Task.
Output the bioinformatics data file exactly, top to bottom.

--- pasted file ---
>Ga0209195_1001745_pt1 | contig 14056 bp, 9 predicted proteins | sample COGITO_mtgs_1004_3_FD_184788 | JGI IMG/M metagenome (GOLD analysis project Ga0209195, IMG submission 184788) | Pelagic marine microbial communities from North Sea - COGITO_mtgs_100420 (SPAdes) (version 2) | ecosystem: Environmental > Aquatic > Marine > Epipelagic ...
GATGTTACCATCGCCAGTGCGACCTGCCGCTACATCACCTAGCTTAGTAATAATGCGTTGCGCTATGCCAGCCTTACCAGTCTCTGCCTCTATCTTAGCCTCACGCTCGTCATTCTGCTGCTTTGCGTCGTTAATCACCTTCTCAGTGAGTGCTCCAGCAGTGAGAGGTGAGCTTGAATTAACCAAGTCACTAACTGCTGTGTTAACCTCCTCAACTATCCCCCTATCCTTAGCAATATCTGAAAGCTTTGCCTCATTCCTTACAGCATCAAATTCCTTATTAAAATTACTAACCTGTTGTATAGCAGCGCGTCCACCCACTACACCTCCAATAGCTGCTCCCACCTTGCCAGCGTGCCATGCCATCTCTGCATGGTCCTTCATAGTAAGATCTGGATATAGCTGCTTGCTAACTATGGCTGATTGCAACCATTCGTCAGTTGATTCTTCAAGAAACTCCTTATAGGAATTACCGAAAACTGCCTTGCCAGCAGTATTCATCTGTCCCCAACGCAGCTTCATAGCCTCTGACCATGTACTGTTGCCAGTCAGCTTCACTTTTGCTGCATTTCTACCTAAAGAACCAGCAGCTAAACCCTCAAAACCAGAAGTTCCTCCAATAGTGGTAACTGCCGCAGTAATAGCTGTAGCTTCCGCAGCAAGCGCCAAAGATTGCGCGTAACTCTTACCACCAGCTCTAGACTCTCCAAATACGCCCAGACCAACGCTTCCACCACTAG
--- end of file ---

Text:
>Ga0209195_1001745_pt1 | contig 14056 bp, 9 predicted proteins | sample COGITO_mtgs_1004_3_FD_184788 | JGI IMG/M metagenome (GOLD analysis project Ga0209195, IMG submission 184788) | Pelagic marine microbial communities from North Sea - COGITO_mtgs_100420 (SPAdes) (version 2) | ecosystem: Environmental > Aquatic > Marine > Epipelagic ...
GATGTTACCATCGCCAGTGCGACCTGCCGCTACATCACCTAGCTTAGTAATAATGCGTTGCGCTATGCCAGCCTTACCAGTCTCTGCCTCTATCTTAGCCTCACGCTCGTCATTCTGCTGCTTTGCGTCGTTAATCACCTTCTCAGTGAGTGCTCCAGCAGTGAGAGGTGAGCTTGAATTAACCAAGTCACTAACTGCTGTGTTAACCTCCTCAACTATCCCCCTATCCTTAGCAATATCTGAAAGCTTTGCCTCATTCCTTACAGCATCAAATTCCTTATTAAAATTACTAACCTGTTGTATAGCAGCGCGTCCACCCACTACACCTCCAATAGCTGCTCCCACCTTGCCAGCGTGCCATGCCATCTCTGCATGGTCCTTCATAGTAAGATCTGGATATAGCTGCTTGCTAACTATGGCTGATTGCAACCATTCGTCAGTTGATTCTTCAAGAAACTCCTTATAGGAATTACCGAAAACTGCCTTGCCAGCAGTATTCATCTGTCCCCAACGCAGCTTCATAGCCTCTGACCATGTACTGTTGCCAGTCAGCTTCACTTTTGCTGCATTTCTACCTAAAGAACCAGCAGCTAAACCCTCAAAACCAGAAGTTCCTCCAATAGTGGTAACTGCCGCAGTAATAGCTGTAGCTTCCGCAGCAAGCGCCAAAGATTGCGCGTAACTCTTACCACCAGCTCTAGACTCTCCAAATACGCCCAGACCAACGCTTCCACCACTAG